FOIL AO 19783


By electronic mail only

November 18, 2020

The staff of the Committee on Open Government is authorized to issue advisory opinions.  The ensuing staff advisory opinion is based solely upon the information presented in your correspondence, except as otherwise indicated.

Dear Mr. Morris,

We are in receipt of your request for an advisory opinion dated November 14, 2020 regarding the manner in which the Nassau County District Attorney’s Office (the “Agency”) has responded to your Freedom of Information Law (FOIL) request for records of any complaints against particular law enforcement officers. 

In response to your request, the Agency’s FOIL Appeals Officer concluded “that records in response to your request either do not exist or, if they did exist, their disclosure (even if they could be redacted) would constitute an unwarranted invasion of personal privacy within the ambit and meaning of the Public Officers Law or be in violation of a statute.” In addition, the Agency advised:

[D]ue the nature of your request, further specification would, itself, produce the sort of harm that the above-mentioned FOIL exemptions are designed to protect (e.g., an invasion of personal privacy). See generally Abdur­Rashid v. New York City Police Dept., 31 N.Y.3d at 230-31. That is, given the specific nature of your request (e.g., asking for complaint records in regard to certain, specifically named individuals), even acknowledging that a particular record exists (or exists to be redacted) violates the privacy protection of Public Officers Law 87(2)(b), and could also violate statutory exemptions such as the one mentioned above.  As to a statement that no such records exists, Counsel Painter has explained why such a response also would violate the privacy interests that Public Officers Law 87(2)(b) is designed to protect.

In its response, the Agency has essentially adopted what is known under the federal Freedom of Information Act as a “Glomar response, in which a federal law enforcement agency refuses to either confirm or deny the existence of records in response to a FOIA request.[1] This is a type of response that has been engrafted onto the federal Freedom of Information Act and confirmed by federal courts and by the New York State Court of Appeals for use under very limited circumstances usually relating to national security, public safety, or when an indication of the existence of a law enforcement record would have a stigmatizing effect. 

On many occasions, this office has advised that FOIL permits an agency to respond in only one of three ways to a request for records. Under FOIL, an agency can grant access to a record in whole or in part, deny access to a record in whole or in part, or indicate that the agency possesses no such record. However, the New York State Court of Appeals, in Abdur-Rashid v. New York City Police Dept., 31 N.Y.3d 217 (2018), affirmed that the use of the Glomar exception by New York law enforcement agencies was permitted “on the rationale that whether or not it is investigating a particular person or organization constitutes information that is itself statutorily exempt from disclosure.” The Court specifically narrowed its holding to very particular circumstances:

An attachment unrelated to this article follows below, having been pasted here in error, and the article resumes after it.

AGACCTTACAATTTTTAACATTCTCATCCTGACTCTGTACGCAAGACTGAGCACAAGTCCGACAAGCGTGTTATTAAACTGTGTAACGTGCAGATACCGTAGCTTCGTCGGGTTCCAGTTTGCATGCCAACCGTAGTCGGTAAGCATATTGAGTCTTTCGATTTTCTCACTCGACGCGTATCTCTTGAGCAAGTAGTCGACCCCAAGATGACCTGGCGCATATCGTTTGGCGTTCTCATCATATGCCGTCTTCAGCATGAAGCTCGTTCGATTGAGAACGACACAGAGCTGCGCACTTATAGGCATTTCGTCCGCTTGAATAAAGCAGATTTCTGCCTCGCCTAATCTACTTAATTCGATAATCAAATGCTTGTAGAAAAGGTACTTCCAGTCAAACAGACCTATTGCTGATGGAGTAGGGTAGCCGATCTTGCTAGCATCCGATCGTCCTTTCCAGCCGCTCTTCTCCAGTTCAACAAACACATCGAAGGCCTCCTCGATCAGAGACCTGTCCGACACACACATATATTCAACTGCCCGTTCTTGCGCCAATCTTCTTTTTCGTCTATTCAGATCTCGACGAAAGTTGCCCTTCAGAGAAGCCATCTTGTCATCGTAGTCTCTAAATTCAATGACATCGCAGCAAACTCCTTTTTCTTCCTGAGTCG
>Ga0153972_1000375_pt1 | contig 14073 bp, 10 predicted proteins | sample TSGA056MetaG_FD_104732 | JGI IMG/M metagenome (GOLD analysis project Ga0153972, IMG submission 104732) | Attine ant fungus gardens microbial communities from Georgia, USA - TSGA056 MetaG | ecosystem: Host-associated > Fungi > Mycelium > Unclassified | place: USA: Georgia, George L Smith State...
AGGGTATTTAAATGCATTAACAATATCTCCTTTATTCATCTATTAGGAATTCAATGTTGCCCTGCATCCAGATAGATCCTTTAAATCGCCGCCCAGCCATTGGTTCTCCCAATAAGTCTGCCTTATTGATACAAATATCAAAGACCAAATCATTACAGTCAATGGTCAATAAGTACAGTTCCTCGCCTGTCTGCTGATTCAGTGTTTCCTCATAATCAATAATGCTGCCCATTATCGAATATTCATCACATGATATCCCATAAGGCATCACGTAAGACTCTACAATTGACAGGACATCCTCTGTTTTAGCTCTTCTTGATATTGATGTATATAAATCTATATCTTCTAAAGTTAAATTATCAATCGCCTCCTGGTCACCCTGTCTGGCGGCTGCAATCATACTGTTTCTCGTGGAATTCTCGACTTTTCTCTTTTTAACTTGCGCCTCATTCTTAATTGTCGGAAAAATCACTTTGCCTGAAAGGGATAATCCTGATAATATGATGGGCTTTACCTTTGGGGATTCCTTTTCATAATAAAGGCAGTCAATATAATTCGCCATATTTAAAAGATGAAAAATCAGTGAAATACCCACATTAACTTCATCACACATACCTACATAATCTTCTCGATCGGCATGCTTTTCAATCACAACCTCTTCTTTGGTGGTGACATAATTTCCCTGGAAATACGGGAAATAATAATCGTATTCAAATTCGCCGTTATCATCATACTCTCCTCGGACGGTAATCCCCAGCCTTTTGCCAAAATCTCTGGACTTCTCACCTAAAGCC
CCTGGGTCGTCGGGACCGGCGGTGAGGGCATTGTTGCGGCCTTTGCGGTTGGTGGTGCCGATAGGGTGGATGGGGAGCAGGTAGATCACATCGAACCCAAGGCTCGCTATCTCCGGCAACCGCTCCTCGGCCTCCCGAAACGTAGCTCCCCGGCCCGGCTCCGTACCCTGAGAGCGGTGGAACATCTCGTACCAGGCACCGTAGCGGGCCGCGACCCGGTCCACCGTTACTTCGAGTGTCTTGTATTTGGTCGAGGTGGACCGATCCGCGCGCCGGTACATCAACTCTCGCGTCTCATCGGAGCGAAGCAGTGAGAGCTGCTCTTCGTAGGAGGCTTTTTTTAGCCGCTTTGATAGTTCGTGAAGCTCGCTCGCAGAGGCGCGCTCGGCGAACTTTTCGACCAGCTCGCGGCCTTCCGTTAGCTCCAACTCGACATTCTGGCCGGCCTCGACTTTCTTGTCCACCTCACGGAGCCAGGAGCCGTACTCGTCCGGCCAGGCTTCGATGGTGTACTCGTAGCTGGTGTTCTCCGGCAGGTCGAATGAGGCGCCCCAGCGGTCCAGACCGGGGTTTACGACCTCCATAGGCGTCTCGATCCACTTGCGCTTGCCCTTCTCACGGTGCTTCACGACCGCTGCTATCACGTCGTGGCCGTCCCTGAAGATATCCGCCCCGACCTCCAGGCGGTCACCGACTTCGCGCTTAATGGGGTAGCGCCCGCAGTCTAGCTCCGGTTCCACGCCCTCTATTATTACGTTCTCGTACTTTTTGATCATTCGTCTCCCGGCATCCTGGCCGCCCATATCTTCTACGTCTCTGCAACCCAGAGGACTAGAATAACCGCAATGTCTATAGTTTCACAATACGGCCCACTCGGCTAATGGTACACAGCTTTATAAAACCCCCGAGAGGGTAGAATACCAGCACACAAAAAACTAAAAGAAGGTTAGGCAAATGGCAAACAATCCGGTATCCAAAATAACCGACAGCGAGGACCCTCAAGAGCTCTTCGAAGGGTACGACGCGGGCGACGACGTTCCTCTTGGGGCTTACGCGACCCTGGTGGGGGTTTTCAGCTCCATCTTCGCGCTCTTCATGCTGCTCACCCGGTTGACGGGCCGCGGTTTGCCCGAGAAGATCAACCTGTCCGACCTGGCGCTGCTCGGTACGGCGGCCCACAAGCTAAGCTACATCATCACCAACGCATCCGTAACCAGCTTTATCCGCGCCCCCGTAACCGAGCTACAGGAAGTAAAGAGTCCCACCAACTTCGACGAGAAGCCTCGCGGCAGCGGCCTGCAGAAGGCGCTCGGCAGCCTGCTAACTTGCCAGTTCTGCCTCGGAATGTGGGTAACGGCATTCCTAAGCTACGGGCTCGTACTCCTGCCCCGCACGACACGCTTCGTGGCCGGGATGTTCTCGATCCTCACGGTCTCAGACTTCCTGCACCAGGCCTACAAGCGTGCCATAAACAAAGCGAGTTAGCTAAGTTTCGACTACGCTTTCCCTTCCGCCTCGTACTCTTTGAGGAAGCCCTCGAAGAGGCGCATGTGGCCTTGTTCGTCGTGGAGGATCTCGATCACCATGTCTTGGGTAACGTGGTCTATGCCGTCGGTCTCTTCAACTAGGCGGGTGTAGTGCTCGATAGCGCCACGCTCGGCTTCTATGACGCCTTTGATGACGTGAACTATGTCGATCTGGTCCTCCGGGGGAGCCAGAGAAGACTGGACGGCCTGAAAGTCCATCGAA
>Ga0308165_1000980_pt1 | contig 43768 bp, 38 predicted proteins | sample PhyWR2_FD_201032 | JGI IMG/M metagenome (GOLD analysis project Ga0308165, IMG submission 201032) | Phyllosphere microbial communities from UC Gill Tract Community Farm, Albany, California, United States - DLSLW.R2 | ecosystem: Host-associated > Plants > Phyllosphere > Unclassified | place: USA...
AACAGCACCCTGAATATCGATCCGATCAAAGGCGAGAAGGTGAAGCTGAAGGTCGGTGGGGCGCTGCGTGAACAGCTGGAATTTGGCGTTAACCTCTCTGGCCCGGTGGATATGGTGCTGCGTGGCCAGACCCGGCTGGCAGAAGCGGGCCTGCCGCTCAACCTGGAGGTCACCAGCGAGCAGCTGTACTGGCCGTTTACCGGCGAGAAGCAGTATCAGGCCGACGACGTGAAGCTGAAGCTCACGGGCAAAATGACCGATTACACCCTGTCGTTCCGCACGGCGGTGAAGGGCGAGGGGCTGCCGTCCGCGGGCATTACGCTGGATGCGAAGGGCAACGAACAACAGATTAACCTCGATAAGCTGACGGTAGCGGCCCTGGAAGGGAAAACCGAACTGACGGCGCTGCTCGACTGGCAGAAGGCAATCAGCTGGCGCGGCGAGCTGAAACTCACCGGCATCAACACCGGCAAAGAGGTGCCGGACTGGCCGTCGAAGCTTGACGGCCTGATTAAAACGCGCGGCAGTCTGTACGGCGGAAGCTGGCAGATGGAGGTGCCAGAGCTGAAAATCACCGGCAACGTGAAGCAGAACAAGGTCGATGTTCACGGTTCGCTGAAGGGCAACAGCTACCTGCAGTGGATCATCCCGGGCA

It is the rare case where, due to the surrounding circumstances and the manner in which a FOIL request is structured, acknowledging that any responsive records exist would, itself, reveal information tethered to a narrow exemption under FOIL. . . . [U]nder the circumstances presented here, where necessary to give full effect to the law enforcement and public safety statutory exemptions, the NYPD’s response neither confirming nor denying the existence of the investigative or surveillance records sought is compatible with FOIL and the policy underlying those exemptions, which is to provide the public access to records without compromising a core function of government – the investigation, prevention and prosecution of crime

Id. at 233, 239 (emphasis added).

Here, the Agency has asserted that disclosure of the existence of complaints against its law enforcement officer would constitute an unwarranted invasion of personal privacy pursuant to § 87(2)(b) of FOIL. In our view and based on the discussion above, the New York courts would not permit an agency to assert a Glomar response merely to protect privacy. The Court in Abdur-Rashid appeared to limit the application of the Glomar response to circumstances not present here, such as when as the harm contemplated impacts “public safety” and the “investigation, prevention and prosecution of crime.” Accordingly, it is our opinion that in order to comply with the requirements of FOIL, the Agency must grant access to the records in whole or in part, deny access to the records in whole or in part, or indicate that it does not possess the records sought.[2]    

I hope this information proves useful.


Kristin O’Neill
Assistant Director

cc:        Andrea M. DiGregorio